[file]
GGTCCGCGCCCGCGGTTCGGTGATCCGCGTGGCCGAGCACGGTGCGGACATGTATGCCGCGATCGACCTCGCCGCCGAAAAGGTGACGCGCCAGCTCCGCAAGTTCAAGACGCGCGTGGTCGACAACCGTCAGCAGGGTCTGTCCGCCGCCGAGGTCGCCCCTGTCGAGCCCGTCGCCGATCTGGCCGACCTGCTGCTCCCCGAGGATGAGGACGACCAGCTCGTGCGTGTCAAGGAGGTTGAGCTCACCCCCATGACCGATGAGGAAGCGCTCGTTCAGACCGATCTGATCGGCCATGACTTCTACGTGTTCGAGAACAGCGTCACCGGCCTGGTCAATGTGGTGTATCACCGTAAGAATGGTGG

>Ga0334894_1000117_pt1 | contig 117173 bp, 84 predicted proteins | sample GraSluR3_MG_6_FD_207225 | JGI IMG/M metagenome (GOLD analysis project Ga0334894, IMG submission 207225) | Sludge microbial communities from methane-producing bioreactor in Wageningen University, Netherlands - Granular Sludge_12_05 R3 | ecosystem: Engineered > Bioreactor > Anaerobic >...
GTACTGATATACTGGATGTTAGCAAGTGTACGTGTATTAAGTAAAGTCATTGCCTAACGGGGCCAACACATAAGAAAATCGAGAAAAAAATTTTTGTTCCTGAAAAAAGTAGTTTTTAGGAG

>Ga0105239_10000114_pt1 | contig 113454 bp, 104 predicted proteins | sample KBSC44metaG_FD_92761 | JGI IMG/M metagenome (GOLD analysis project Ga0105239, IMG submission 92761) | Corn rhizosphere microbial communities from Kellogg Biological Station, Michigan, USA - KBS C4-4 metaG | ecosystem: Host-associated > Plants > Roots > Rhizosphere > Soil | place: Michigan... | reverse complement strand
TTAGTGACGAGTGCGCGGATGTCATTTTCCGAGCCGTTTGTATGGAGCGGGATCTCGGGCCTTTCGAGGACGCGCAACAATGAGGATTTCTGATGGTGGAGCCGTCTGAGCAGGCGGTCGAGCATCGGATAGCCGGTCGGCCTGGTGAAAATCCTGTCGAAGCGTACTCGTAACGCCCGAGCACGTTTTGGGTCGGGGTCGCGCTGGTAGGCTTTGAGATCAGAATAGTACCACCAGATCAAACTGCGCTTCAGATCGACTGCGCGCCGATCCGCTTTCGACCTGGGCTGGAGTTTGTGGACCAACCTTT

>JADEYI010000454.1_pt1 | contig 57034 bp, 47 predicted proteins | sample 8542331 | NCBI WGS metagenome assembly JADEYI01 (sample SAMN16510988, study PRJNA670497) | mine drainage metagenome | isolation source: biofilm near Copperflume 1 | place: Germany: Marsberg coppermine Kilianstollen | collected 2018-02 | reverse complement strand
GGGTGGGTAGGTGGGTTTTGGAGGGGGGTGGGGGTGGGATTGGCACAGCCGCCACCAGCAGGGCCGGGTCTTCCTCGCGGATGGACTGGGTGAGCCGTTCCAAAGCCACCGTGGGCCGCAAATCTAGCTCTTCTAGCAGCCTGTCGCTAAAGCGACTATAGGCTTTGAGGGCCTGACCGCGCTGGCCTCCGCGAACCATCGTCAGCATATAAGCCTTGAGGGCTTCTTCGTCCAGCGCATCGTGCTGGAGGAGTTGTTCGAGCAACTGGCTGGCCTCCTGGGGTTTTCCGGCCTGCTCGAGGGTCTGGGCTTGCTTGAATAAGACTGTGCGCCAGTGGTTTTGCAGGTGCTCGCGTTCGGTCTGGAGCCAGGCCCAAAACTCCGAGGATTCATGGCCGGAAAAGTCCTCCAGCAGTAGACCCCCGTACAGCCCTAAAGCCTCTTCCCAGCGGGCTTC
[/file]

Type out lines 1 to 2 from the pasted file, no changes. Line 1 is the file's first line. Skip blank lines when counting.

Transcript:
GGTCCGCGCCCGCGGTTCGGTGATCCGCGTGGCCGAGCACGGTGCGGACATGTATGCCGCGATCGACCTCGCCGCCGAAAAGGTGACGCGCCAGCTCCGCAAGTTCAAGACGCGCGTGGTCGACAACCGTCAGCAGGGTCTGTCCGCCGCCGAGGTCGCCCCTGTCGAGCCCGTCGCCGATCTGGCCGACCTGCTGCTCCCCGAGGATGAGGACGACCAGCTCGTGCGTGTCAAGGAGGTTGAGCTCACCCCCATGACCGATGAGGAAGCGCTCGTTCAGACCGATCTGATCGGCCATGACTTCTACGTGTTCGAGAACAGCGTCACCGGCCTGGTCAATGTGGTGTATCACCGTAAGAATGGTGG

>Ga0334894_1000117_pt1 | contig 117173 bp, 84 predicted proteins | sample GraSluR3_MG_6_FD_207225 | JGI IMG/M metagenome (GOLD analysis project Ga0334894, IMG submission 207225) | Sludge microbial communities from methane-producing bioreactor in Wageningen University, Netherlands - Granular Sludge_12_05 R3 | ecosystem: Engineered > Bioreactor > Anaerobic >...